Lion Air set to use Bangkok as a hub

Lion Air, the Jakarta-based low-cost carrier, will use Bangkok as one of its hubs to strengthen its network connectivity.
It hopes to play a bigger role the Thai and regional aviation market, drawing on Indonesia’s strength as a popular tourist destination.

It has seven hubs at home – Jakarta, Batam, Surabaya, Bali, Ambon, Makassar and Manado – and one regionally in Kuala Lumpur, where it formed a joint venture with Malaysia’s National Aerospace Defence Industries to establish Malindo Air, a budget carrier.

The group also runs Wings Air, a low-cost carrier flying to remote islands. The three carriers serve 76 destinations in Indonesia, far more than any other airline.

Bangkok is deemed a strategic location to link flights from the group’s affiliated airlines and also regionally with cities. In the future, it plans to serve Japan and South Korea via its full service airlines. However, it’s too early to reveal details.

CEO Rusdi Kirana said the launch of Lion Air in Thailand would help attract more travellers there. Even though it is newcomer there, that’s not a big barrier. The market was large enough for every airline to survive, as long as they offer effective services.

It will compete head-on with AirAsia, which has a strong foothold there. It is eager to expand its network across Thailand and in the region through the years.

Last week, it said it would fly from Krabi to Chiang Mai and also to Singapore. Early next year, VietJet from Vietnam will launch its flight there and then no doubt competition will heat up.

In Thailand, Lion Group has set up a joint venture, Thai Lion Mentari Co. It has received an air operator licence from the Transport Ministry and is working to get an operator certificate from the Civil Aviation Department.

Its inaugural flight will be from Bangkok’s Don Mueang International Airport to Jakarta next month, with two flights a day. It also plans to add the Bangkok-Kuala Lumpur route with a daily service and a Bangkok-Chiang Mai route with three daily services. Other Thai provinces in its sights include Phuket, Krabi and Udon Thani.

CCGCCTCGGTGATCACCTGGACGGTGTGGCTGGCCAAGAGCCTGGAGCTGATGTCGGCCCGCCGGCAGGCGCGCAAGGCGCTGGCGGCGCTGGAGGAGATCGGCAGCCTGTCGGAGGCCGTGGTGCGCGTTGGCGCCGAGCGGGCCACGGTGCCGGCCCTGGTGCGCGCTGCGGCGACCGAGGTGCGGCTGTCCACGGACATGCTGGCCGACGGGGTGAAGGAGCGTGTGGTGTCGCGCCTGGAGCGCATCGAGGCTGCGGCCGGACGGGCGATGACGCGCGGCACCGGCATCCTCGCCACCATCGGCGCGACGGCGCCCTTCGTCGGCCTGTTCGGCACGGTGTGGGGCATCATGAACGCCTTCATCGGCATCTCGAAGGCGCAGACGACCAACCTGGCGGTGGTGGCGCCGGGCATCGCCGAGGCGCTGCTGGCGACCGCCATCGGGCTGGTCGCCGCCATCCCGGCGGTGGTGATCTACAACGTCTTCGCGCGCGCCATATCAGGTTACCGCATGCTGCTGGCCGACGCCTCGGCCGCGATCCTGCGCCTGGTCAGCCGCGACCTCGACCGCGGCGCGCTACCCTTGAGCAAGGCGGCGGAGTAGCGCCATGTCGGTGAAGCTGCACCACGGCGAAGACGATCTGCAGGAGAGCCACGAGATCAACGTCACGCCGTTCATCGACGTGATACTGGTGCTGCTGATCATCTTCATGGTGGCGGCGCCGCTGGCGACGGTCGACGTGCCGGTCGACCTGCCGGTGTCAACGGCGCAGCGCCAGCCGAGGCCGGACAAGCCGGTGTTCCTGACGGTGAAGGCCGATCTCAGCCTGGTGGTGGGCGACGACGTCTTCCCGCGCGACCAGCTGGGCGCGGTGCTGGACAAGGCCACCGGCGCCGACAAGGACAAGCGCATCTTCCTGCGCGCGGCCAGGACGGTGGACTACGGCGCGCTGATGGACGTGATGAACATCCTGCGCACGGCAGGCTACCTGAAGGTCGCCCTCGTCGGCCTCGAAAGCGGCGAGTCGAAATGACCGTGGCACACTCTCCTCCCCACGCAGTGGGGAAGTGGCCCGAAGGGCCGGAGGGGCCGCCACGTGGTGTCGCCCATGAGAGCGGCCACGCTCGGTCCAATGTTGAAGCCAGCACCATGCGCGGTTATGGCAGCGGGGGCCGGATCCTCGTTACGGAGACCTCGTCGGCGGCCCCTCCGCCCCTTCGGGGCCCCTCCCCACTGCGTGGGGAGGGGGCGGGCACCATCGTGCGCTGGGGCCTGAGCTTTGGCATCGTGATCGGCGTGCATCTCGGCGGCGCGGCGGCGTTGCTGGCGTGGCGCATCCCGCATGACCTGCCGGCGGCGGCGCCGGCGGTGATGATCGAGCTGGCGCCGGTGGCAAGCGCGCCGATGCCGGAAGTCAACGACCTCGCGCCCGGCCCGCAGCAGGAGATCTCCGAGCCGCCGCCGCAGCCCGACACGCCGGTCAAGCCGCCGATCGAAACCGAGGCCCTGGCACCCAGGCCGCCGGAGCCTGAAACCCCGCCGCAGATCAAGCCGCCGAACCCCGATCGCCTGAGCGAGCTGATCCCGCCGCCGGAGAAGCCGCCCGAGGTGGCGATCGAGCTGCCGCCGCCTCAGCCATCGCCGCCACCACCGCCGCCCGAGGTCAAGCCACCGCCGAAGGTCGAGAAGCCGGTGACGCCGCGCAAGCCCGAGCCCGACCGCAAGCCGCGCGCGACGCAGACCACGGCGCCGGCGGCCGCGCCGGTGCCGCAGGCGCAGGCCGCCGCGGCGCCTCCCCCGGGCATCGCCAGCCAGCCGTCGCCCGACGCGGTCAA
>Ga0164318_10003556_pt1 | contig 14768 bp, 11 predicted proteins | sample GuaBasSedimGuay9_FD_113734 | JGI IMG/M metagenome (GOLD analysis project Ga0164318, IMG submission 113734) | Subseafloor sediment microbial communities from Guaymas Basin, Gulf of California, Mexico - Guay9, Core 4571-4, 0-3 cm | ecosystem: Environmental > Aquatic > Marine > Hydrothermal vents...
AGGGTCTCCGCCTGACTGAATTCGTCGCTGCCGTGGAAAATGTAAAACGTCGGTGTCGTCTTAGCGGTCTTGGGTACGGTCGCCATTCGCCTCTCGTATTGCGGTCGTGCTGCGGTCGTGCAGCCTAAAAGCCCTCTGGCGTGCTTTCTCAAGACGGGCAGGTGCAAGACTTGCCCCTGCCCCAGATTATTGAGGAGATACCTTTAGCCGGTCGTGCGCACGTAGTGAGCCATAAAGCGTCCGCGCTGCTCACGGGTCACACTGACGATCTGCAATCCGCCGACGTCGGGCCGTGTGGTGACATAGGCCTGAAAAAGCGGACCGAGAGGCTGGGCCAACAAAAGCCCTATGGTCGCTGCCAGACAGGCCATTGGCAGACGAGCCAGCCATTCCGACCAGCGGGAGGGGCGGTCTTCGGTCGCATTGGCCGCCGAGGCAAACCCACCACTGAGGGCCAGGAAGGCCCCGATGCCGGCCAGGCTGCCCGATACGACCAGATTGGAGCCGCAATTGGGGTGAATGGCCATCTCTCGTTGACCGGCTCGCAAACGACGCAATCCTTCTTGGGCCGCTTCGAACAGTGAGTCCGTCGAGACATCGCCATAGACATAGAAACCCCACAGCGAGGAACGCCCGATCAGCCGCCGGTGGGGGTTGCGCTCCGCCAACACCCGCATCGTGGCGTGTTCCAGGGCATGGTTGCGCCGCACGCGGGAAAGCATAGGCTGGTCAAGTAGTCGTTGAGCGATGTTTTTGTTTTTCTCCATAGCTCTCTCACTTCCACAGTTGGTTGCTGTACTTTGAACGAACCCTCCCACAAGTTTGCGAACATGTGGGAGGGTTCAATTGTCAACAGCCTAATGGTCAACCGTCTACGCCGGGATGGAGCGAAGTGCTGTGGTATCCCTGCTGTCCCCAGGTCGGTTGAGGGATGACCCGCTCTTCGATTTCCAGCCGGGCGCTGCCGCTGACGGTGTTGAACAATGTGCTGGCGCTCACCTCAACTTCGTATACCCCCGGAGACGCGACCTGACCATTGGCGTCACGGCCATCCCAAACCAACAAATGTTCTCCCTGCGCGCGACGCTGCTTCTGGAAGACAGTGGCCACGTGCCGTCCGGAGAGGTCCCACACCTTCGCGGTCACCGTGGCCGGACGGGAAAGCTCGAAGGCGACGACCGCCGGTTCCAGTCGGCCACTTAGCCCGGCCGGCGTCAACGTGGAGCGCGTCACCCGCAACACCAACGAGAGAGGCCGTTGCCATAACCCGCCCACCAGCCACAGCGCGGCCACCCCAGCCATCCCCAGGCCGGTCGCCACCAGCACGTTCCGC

It has two new Boeing 737-900ERs in a 215-seat all-economy-class configuration. Over the next five years, it plans to build up its fleet to 50 aircraft.

Lion Group has placed orders with manufacturers for 708 planes, of which 408 are Boeings and the remainder are Airbus and ATR. In November last year alone, it ordered 201 Boeing 737 MAX and 29 737-900ER, costing US$21.7 billion. Later last year, it placed an order for 15 ATR 72s and 15 more, bringing the total to 30.

The big fleet can ensure smooth and timely expansion, especially when a potential market shows demand for travel. In Thailand, it’ll offer a true “low” airfare.

Tassapon Bijleveld, Thai AirAsia’s CEO, has shrugged off the entry of another low-cost carrier, saying his airline offers the best airfare deal in the market.

Kirana declined to disclose the airfare for Bangkok-Jakarta, but gave the example of Jakarta-Malando, which also takes about three hours.

That flight costs about $90. But the Bangkok-Jakarta price would be somewhat higher since it’s an international flight with additional operating cost of over 20 per cent.

However, its competitive edge is 15 kilograms of luggage for loading for free. No extra fee such as booking at the counter is charged.

To spur travel demand, it will work with travel agencies to design packages to stimulate passengers to travel more in other parts of Thailand, not only serve point-to-point service.

Lion Air was established in 1999 and launched its first flight in 2000.Now it has 98 aircraft in its fleet, operating 580 flights a day to 31 domestic and five international destinations.